Kerr rejects Tulsa's 'Inter-Racial Committee' racialist
insistence upon recognition of "White
the Sunday after the Race War Dr. Kerr scored the continuing
unchristian refusal by the other white (downtown) Ministers of
Tulsa to work with the Black Ministers of Greenwood whom he knew
personally as friends, "There has not been enough
co-operation between the good Whites and the good Negroes. Years
ago the Negro Ministers co-operated with the White Ministers,
but little by little they [the latter] dropped out. We white
folks must return to co-operation with the good element in the
the 1921 Tulsa Race War Dr. Kerr had repeatedly
attempted to bring all the Greenwood Pastors whom he knew
into the local Tulsa Ministerial Alliance.
However, Tulsa's other white downtown ministers refused
to accept the Greenwood Ministers.
Dr. Kerr was terribly embarrassed when he had to explain
to friends pastoring the Greenwood Churches
that Tulsa's other [white] 'men of the cloth', claiming a
common gospel and Confession of Reformed Christianity, refused
to be brothers with them, particularly when the Greenwood
Pastors asked Dr. Kerr, 'What about what Jesus says?'
the top of the Courthouse steps Dr. Charles W. Kerr had, in
fact, spotted a number of Tulsa other white ministers (in
civilian clothing) from Tulsa's socially prominent downtown
churches amongst the lynch mob
... who were
to stop this attempted lynching
... who later
stormed down to the Police Station with the dispersed lynch mob
... and, in fact, were among those specially commissioned
as the 'Emergency Police Deputies' who burnt down Greenwood and
murdered Black people. Christianity
the aftermath of the Tulsa Race War a group of white ministers
and civic leaders organised an Inter-Racial Committee to work
out Tulsa's burning racial problems.
Because Dr. Kerr was the only Pastor in Tulsa who had
established personal links with the Greenwood Pastors, he was
asked to join and to bring the Greenwood Pastors along with him.
Although the Inter-Racial Committee had many excellent
goals such as ending lynching and assisting Blacks with their
problems, the Tulsa's other
downtown white ministers insisted
that the Greenwood Pastors would have to recognise White Supremacy
in government and social relationships and accept Oklahoma's
existing apartheid 'colour-bar' legislation as the basis for any
Kerr refused because he could not possibly ask the Greenwood
Pastors to join the Inter-Racial Committee as second-class
ministers under such insulting
terms which would cause them to lose credibility with their
own flocks. Dr. Kerr
counter-proposed founding this Committee on the basis of a
mutual recognition of a shared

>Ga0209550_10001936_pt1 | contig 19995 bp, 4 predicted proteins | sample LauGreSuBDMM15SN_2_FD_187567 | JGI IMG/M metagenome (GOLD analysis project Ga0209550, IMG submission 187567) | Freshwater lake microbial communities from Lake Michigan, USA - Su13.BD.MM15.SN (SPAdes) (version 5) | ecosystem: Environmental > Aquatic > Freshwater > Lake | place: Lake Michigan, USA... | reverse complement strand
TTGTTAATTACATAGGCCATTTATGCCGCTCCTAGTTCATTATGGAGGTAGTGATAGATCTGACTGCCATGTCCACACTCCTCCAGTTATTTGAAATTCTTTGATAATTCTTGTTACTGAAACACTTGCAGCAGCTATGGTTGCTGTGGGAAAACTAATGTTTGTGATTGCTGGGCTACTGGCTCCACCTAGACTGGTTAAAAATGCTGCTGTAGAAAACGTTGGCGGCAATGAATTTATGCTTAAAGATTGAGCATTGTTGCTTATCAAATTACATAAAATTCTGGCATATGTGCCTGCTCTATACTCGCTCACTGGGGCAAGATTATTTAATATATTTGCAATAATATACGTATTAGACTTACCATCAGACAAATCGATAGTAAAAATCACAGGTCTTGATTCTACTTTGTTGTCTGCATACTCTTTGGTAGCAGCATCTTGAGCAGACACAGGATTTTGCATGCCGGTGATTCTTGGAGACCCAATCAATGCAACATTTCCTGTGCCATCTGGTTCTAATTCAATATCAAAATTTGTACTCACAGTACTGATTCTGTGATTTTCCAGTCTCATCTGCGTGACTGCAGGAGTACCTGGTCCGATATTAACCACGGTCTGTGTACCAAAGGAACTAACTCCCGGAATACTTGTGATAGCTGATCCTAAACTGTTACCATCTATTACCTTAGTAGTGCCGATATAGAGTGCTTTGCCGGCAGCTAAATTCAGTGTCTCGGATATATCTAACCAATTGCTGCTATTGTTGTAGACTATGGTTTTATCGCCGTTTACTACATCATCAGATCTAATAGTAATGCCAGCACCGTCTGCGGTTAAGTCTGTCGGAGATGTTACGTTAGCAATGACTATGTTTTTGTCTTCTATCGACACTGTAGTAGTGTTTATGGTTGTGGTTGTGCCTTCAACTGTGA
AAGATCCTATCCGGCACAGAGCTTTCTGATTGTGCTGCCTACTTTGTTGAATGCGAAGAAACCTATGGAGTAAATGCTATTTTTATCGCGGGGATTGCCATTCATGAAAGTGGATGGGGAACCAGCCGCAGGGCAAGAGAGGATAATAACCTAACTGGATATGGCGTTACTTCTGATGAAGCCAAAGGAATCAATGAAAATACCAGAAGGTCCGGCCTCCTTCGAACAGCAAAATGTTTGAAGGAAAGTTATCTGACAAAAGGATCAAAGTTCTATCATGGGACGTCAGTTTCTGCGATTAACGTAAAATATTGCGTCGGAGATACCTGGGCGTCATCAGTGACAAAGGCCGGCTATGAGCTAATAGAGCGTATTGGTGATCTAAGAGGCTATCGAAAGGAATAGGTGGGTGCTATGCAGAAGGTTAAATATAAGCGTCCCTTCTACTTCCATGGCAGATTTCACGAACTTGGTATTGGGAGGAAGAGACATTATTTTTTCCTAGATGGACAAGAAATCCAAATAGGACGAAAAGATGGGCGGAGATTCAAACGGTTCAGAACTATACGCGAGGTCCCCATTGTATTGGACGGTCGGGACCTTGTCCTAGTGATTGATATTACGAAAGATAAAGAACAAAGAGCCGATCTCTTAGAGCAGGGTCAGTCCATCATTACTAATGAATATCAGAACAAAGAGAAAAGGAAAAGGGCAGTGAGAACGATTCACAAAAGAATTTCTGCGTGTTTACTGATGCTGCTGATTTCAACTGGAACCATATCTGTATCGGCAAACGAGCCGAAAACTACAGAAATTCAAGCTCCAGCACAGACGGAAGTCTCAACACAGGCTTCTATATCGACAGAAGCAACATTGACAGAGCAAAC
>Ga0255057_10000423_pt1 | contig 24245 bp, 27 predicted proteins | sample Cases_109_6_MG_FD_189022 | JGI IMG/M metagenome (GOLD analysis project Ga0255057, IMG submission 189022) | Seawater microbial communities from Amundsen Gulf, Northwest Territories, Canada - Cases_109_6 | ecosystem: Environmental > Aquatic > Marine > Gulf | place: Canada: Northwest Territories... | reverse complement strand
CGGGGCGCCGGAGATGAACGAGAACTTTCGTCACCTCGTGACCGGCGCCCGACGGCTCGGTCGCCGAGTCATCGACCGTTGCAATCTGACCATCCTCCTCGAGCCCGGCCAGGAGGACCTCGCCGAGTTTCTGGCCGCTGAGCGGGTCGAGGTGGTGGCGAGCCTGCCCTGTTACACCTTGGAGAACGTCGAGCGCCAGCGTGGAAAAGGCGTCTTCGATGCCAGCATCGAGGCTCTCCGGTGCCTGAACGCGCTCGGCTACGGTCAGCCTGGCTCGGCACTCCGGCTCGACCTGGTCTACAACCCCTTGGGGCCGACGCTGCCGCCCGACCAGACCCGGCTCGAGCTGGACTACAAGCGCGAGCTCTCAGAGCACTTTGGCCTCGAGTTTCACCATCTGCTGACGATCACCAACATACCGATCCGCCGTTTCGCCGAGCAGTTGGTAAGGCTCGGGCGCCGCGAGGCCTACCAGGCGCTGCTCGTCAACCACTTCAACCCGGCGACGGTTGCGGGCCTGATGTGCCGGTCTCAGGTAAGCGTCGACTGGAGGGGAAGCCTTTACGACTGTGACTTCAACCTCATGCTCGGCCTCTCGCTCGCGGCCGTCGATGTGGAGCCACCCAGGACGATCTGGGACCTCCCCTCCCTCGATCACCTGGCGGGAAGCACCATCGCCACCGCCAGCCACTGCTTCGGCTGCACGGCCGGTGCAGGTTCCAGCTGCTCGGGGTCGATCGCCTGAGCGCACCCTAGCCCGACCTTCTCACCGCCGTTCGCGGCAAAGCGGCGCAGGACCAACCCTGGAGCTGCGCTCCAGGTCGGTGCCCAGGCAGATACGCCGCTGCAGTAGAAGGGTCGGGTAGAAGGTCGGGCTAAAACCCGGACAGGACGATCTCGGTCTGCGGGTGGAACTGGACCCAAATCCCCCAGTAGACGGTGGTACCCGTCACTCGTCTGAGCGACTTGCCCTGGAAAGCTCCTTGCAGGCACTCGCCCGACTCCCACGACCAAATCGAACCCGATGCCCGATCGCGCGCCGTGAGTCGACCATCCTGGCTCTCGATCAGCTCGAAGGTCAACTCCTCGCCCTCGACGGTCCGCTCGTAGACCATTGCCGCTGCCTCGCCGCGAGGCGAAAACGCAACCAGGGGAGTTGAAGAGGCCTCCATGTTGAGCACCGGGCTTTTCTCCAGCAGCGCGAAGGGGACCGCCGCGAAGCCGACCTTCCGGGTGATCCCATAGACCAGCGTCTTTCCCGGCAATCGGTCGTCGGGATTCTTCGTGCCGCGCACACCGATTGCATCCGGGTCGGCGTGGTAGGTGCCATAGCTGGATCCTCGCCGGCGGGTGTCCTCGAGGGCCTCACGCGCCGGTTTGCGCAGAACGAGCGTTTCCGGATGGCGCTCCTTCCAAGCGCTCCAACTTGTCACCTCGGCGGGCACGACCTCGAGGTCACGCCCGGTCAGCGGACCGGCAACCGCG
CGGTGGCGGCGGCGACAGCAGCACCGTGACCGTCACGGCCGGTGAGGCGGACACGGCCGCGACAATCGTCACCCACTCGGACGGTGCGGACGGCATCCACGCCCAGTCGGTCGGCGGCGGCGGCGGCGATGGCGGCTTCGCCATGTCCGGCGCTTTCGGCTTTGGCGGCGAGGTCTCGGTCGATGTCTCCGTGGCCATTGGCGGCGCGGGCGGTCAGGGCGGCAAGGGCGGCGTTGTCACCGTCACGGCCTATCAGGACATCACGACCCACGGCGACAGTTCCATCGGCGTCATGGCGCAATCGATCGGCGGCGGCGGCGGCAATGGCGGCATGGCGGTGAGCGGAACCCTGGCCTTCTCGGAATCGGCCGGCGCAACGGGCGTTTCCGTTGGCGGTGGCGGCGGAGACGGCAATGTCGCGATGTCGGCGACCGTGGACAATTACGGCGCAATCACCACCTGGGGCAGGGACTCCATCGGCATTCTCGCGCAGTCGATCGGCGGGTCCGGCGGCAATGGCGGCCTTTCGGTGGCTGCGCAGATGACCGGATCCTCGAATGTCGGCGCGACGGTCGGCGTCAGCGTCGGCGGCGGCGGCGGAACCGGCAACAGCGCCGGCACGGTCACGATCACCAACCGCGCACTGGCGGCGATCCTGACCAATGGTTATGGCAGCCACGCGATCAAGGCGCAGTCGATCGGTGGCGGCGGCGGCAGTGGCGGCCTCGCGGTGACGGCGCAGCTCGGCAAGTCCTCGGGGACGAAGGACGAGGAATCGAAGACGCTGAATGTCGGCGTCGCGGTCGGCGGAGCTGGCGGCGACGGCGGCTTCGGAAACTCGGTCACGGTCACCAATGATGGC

brotherhood-in-Christ, Who alone could
overcome the terrible racial division in Tulsa and to set a good
example for all of Tulsa to overcome the City's pervasive racial
Dr. Kerr asked these prominent Tulsa ministers to biblically
justify their insistence upon white supremacy,
they cited Noah's curse upon Ham.
To which Dr. Kerr replied,
'I did not study curses in the seminary.
I did study the power and authority of Jesus Christ as
the Son of God: One drop of the Blood of Jesus shed for
our sins is sufficient to wipe out all the curses in the world. The Greenwood
Pastors are as much baptised Christians as are we:
They are also under the Blood of Jesus.
As St. Paul wrote to Philemon, the former slave Onesimus
was to be treated willingly as a brother and as a partner in
Jesus' gospel. We can do no
less in Tulsa than what St. Paul advised Philemon.'
other white clergy rejected Dr. Kerr's
proposal to join in brotherhood with the Greenwood
Dr. Kerr's counter-proposal because they saw
'inter-racial cooperation' solely in terms of arms-length
negotiations on the basis of acceptance of White Supremacy by
the Greenwood population as permanent second class citizens.
this point Dr. Kerr withdrew from Tulsa's Inter-Racial Committee
as he could not possibly ask his friends among the Greenwood
Ministry to join under such degrading conditions.
Because the Greenwood Pastors did not trust
Tulsa's other white ministers,
they refused to join the Inter-Racial Committee without
Dr. Kerr's presence as a guarantee of fairness.
in that very summer of 1921 Tulsa's other white ministers of the
prominent downtown churches were recruited into the Ku Klux Klan
by 'Kleagles', as Klan recruiting agents were known.
Before the end of that summer many of these other white
lead their own congregations into the Klan.
other prominent Tulsa white ministers became Klan chaplains
known, appropriately enough, as 'Kludds'.
Klan hoods, Tulsa's entire
Dr. Kerr, the
foreign-born Roman clergy
-- as a
man enrolled in the new Ku Klux Klan and joined with their Klan
Jesus' Cross in seething
racial and religious
anyone 'different' from
the summer of 1921 religious inter-racial cooperation became all
but impossible in Tulsa due to the attitude of Tulsa's other
prominent downtown (mainline) pastors whose feelings towards
Black people were evidenced by their membership in the Ku Klux
Klan as 'Kludds' .
private Dr. Kerr met with friends amongst the Greenwood
Pastorate in shared prayer about Tulsa's mass rejection of
Jesus' gospel teachings:
Jesus' command to pray for one's enemies, these Black
ministers and Dr. Kerr prayed together for the conversion of
Tulsans away from the all-consuming racial hatred of the Ku
Klux Klan who nightly burned Jesus' Cross on the hills around Tulsa.